Mother-daughter pair Ruby Williams (left), and Michelle Williams protest outside a community meeting held in Dresden on Saturday, regarding a proposed Waste Regenerative Recycling Facility, to be operated by York1 Environmental Waste Solutions Ltd. on a site of the former Dresden landfill north of the town. Photo credit: David Gough.

Dresden residents still have many doubts and concerns about a proposed Waste Regenerative Recycling Facility planned to be located just north of Dresden, following a community meeting on Saturday afternoon at Dresden’s Rotary Wheelhouse.

York1 Environmental Waste Solutions Ltd.’s George Kirchmair outlined the company’s plans in a 20-minute presentation, followed by a two-hour question and answer session. Kirchmair said that they plan to use a property on Irish School Road to take in construction waste, sort it and recycle it, and then ship it out for various reusable uses. He said there are no plans to accept municipal garbage or hazardous waste.

Kirchmair said most construction demolition materials in Ontario go to landfills.

“Really, it’s just wrong. Ninety percent of those materials can get recycled,” Kirchmair said.

Among the common concerns raised by the crowd include increased traffic and decreased property values. Residents also have strong feelings that while York1 will benefit financially, it will be the community who will have to take the brunt of the negatives of having a waste recycling facility—such as well water degradation and noise issues.

Dave Willson, who lives across from the property, said there was nothing he heard during Saturday’s presentation that quelled his fears of what York1 is proposing for the site.

“I’m worried about the truck traffic, noise, dust pollution, my (water) well,” Willson said.

Willson said a proposed 80-foot high landfill also worries him and its effect on his property values, as he figures his house’s possible sale price has been cut in half in the past two weeks.

York1 bought the property in late 2022. One of the benefits of the property is that the 35-hectare site already has existing provincial permits for a landfill and waste processing. The property was at one time the Dresden dump and has been a wood recycling facility for several years.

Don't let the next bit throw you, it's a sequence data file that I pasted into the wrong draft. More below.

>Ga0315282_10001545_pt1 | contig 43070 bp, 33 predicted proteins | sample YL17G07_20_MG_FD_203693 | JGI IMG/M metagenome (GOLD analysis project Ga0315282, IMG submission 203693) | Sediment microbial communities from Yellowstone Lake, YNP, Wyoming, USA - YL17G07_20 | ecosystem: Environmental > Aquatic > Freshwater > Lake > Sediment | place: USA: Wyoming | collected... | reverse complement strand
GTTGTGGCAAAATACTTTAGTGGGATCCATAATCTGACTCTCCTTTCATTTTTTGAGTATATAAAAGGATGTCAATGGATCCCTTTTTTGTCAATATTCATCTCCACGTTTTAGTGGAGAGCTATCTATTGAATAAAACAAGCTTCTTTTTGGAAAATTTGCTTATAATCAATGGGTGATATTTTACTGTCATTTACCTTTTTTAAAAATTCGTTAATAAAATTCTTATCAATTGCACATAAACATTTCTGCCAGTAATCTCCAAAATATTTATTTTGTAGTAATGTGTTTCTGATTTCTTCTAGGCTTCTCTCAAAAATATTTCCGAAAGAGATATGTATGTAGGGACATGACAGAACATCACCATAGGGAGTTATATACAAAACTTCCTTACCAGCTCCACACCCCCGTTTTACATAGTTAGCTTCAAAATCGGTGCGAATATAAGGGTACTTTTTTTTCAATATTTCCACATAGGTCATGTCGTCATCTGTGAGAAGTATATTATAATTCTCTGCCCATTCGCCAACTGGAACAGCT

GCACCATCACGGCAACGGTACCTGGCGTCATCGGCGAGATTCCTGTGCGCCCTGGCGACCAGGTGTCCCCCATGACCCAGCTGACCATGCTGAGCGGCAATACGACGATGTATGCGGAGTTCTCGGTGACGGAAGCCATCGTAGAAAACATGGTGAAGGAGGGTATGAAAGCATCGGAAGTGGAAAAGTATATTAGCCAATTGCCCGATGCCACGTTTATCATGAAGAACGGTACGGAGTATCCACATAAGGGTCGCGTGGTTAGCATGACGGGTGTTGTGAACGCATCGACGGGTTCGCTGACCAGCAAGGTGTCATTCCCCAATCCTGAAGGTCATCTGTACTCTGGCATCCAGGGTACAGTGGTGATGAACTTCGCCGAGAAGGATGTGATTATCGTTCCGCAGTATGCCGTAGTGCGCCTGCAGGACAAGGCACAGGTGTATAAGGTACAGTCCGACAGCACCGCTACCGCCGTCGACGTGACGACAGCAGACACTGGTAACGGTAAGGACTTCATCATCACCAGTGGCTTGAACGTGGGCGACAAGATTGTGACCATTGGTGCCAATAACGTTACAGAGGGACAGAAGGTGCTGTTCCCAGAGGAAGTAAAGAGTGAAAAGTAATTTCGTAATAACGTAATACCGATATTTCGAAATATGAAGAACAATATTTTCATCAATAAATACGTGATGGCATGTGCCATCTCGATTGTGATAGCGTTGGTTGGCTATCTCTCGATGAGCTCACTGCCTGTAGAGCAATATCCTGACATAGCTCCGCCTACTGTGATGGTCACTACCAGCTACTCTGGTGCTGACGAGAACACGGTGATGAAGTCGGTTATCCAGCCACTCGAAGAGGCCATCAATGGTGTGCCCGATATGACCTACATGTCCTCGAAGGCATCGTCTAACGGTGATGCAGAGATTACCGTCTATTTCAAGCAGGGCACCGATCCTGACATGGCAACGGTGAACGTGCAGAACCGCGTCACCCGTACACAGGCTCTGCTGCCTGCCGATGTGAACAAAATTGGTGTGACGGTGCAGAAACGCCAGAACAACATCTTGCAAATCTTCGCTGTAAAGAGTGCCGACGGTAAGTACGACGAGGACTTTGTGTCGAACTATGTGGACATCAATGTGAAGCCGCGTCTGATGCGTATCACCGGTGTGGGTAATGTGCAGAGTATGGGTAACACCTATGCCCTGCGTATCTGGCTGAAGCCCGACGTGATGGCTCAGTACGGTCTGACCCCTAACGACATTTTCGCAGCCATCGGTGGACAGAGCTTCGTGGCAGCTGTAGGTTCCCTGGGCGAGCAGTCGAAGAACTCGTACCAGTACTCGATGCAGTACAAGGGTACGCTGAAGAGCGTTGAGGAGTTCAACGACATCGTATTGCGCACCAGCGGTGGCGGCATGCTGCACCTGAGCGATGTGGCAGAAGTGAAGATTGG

“That property has been receiving waste since the 1960s,” Kirchmair said.

“With those two permits, it allows for a lot of opportunity to run a recycling facility that can be sustainable.”

In a proposal submitted to the Ministry of Environment, York1 is seeking approval to amend those permits to increase the area of the waste processing site to 25 hectares and allow for up to 7,000 tonnes of waste to be received by the facility each day; this includes 6,000 tonnes of non-hazardous solid waste, such as construction waste, demolition waste, and excess soil for beneficial reuse, and another 1,000 tonnes of residual waste.

The company is also looking to amend the permits to allow trucks to the facility on a 24-7 basis. Kirchmair said they don’t plan to run around the clock, as most of their facilities close at 9 p.m. He said they applied for that amendment for future flexibility.

Kirchmair said that they have no plans to expand the property. York1 bought a property north of the landfill and a 100-acre property south to buffer the site. Both properties are currently agricultural properties.

The Wheelhouse was full, with only a capacity of 100 people, while dozens more waited outside holding signs against the dump.

A second meeting for community engagement is also planned for March 1 at the Ken Houston Memorial Agricultural Centre, which will be limited to the first 300 attendees.